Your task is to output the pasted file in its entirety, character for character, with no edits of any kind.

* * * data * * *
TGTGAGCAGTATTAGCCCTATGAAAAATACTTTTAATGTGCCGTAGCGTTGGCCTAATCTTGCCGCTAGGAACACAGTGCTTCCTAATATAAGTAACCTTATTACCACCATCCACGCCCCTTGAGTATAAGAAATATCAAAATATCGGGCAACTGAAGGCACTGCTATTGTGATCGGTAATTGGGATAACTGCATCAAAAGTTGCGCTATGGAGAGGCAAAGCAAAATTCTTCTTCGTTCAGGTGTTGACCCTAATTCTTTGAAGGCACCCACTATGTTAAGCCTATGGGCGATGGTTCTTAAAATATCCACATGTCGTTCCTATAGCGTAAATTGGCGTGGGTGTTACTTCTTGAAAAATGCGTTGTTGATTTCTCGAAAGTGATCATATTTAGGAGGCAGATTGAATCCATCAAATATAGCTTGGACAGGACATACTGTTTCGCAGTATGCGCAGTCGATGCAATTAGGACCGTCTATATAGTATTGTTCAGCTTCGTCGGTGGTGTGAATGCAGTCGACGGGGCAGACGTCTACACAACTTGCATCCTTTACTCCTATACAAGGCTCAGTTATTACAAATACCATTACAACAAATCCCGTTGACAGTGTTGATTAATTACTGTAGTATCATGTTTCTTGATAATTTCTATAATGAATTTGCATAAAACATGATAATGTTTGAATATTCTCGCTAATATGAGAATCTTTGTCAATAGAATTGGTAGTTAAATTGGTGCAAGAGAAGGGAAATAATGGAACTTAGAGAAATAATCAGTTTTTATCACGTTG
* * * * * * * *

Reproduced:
TGTGAGCAGTATTAGCCCTATGAAAAATACTTTTAATGTGCCGTAGCGTTGGCCTAATCTTGCCGCTAGGAACACAGTGCTTCCTAATATAAGTAACCTTATTACCACCATCCACGCCCCTTGAGTATAAGAAATATCAAAATATCGGGCAACTGAAGGCACTGCTATTGTGATCGGTAATTGGGATAACTGCATCAAAAGTTGCGCTATGGAGAGGCAAAGCAAAATTCTTCTTCGTTCAGGTGTTGACCCTAATTCTTTGAAGGCACCCACTATGTTAAGCCTATGGGCGATGGTTCTTAAAATATCCACATGTCGTTCCTATAGCGTAAATTGGCGTGGGTGTTACTTCTTGAAAAATGCGTTGTTGATTTCTCGAAAGTGATCATATTTAGGAGGCAGATTGAATCCATCAAATATAGCTTGGACAGGACATACTGTTTCGCAGTATGCGCAGTCGATGCAATTAGGACCGTCTATATAGTATTGTTCAGCTTCGTCGGTGGTGTGAATGCAGTCGACGGGGCAGACGTCTACACAACTTGCATCCTTTACTCCTATACAAGGCTCAGTTATTACAAATACCATTACAACAAATCCCGTTGACAGTGTTGATTAATTACTGTAGTATCATGTTTCTTGATAATTTCTATAATGAATTTGCATAAAACATGATAATGTTTGAATATTCTCGCTAATATGAGAATCTTTGTCAATAGAATTGGTAGTTAAATTGGTGCAAGAGAAGGGAAATAATGGAACTTAGAGAAATAATCAGTTTTTATCACGTTG